Students and graduates at Grambling State University have high expectations from the Biden administration in regards to the betterment of all historically black colleges and universities (HBCUS).
President Joseph Biden and Vice President Kamala Harris were officially sworn in as of Jan. 20.
The Vice President holds a special place in the hearts of many African American HBCU students.
Harris is an HBCU graduate and, according to the 19th, she is the first HBCU graduate to make it to the White House. She graduated from Howard University in 1986 with a political science and economics degree.
Harris is also the first female to hold the country’s vice presidency as well as the first person of Black or Indian ethnicity to hold the office.
Grambling students and alums said they are hopeful Biden and Harris come through for HBCUs.
Currently there are 107 HBCUS in the United States which serve around 228,000 students.
LaShai Adams, a Cyber Security major, said funding for HBCUs like Grambling is a concern Biden and Harris should put to rest.
“Better funding (is needed) for all HBCUS not just Spelman and Howard,” Adams said. “We also need more advertising and to be acknowledged for our greatness and success that our universities provide.”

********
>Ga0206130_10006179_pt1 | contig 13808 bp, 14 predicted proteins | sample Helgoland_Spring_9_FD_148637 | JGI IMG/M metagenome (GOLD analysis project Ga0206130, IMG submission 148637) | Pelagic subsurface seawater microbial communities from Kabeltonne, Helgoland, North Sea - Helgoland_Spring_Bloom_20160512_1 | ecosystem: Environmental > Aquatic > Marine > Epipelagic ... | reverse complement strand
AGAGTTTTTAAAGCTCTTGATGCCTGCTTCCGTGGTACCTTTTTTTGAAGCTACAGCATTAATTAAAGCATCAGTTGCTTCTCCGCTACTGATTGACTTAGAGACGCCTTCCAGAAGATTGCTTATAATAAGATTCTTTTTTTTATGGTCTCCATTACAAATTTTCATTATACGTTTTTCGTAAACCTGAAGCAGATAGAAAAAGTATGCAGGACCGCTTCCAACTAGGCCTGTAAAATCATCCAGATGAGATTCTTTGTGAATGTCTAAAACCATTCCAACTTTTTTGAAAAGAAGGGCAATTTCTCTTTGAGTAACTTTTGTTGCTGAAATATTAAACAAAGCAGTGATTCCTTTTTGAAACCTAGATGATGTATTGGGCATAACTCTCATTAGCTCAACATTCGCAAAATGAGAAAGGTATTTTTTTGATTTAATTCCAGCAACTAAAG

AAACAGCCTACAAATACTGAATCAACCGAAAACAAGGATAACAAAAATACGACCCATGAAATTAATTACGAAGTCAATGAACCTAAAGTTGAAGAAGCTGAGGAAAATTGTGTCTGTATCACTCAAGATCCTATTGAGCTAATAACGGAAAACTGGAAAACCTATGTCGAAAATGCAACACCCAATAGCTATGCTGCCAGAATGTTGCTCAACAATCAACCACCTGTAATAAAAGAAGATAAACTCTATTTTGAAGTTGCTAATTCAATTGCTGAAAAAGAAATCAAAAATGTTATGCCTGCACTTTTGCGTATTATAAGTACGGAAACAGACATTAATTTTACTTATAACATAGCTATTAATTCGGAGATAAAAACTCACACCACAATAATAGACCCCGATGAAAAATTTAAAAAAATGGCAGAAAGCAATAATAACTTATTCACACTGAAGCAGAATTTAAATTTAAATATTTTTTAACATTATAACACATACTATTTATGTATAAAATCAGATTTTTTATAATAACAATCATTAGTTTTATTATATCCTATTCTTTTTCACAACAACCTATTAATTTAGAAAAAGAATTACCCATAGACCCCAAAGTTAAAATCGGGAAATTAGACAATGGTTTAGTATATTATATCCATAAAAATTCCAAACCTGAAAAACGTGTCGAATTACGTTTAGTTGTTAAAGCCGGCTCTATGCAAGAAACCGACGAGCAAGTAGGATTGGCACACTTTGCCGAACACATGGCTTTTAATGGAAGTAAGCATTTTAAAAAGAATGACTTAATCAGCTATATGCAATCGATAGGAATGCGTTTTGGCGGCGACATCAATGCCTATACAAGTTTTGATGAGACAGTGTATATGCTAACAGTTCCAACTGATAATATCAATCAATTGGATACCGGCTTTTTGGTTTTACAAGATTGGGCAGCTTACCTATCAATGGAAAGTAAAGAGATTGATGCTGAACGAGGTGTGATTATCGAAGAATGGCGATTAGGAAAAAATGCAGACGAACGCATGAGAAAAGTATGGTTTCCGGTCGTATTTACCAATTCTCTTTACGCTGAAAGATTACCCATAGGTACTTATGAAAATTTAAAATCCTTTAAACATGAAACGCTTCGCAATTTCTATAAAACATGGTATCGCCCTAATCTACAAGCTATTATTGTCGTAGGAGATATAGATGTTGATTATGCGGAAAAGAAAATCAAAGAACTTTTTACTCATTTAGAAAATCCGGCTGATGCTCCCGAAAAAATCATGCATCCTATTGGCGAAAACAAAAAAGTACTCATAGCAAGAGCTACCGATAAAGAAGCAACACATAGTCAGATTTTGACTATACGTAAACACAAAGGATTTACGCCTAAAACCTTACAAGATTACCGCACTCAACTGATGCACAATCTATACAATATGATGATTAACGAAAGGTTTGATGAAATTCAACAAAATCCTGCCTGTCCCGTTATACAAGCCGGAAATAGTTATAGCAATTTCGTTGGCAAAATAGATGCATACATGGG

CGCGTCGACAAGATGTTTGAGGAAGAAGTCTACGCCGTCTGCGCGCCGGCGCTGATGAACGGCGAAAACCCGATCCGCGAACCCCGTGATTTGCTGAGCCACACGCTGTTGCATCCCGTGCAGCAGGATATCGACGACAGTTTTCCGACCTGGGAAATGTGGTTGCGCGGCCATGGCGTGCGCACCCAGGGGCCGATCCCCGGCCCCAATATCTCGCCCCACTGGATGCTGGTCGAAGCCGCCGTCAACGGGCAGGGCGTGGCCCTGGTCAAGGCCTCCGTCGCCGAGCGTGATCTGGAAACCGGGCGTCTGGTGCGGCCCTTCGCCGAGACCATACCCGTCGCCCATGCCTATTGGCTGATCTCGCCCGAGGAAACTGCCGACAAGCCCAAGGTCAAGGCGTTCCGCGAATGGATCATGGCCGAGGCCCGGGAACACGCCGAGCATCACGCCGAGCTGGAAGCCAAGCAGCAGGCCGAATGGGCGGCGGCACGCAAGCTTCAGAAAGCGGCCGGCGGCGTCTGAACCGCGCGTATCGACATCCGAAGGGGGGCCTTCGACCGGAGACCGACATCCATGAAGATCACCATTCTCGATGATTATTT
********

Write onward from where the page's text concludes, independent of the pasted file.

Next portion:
HBCUS have a long history of being severely underfunded on a government level.
“The legacy of racism in the treatment of black colleges is apparent,” Adama Harris wrote in The Atlantic on the topic of HBCU funding.
This leaves the funding gap to fall on the backs of students. HBCU students graduate with a higher student debt load than the average college student.
“(HBCUs could) benefit from better financial aid which would allow more students to attend our universities,” GSU alum Djhonel Lewis said.
Erykah Jones, a senior majoring in kinesiology, said Biden and Harris could immediately open up stimulus funding for more students.
“(Biden and Harris) could give more Cares Act money along with making more college students eligible for the stimulus package,” Jones said.
The Cares Act, passed in March 2020, provided emergency financial aid grants to students directly affected by the disruption of campus operations due to the Coronavirus pandemic. However, college students claimed as dependents on their parent’s taxes were deemed ineligible to receive the stimulus package.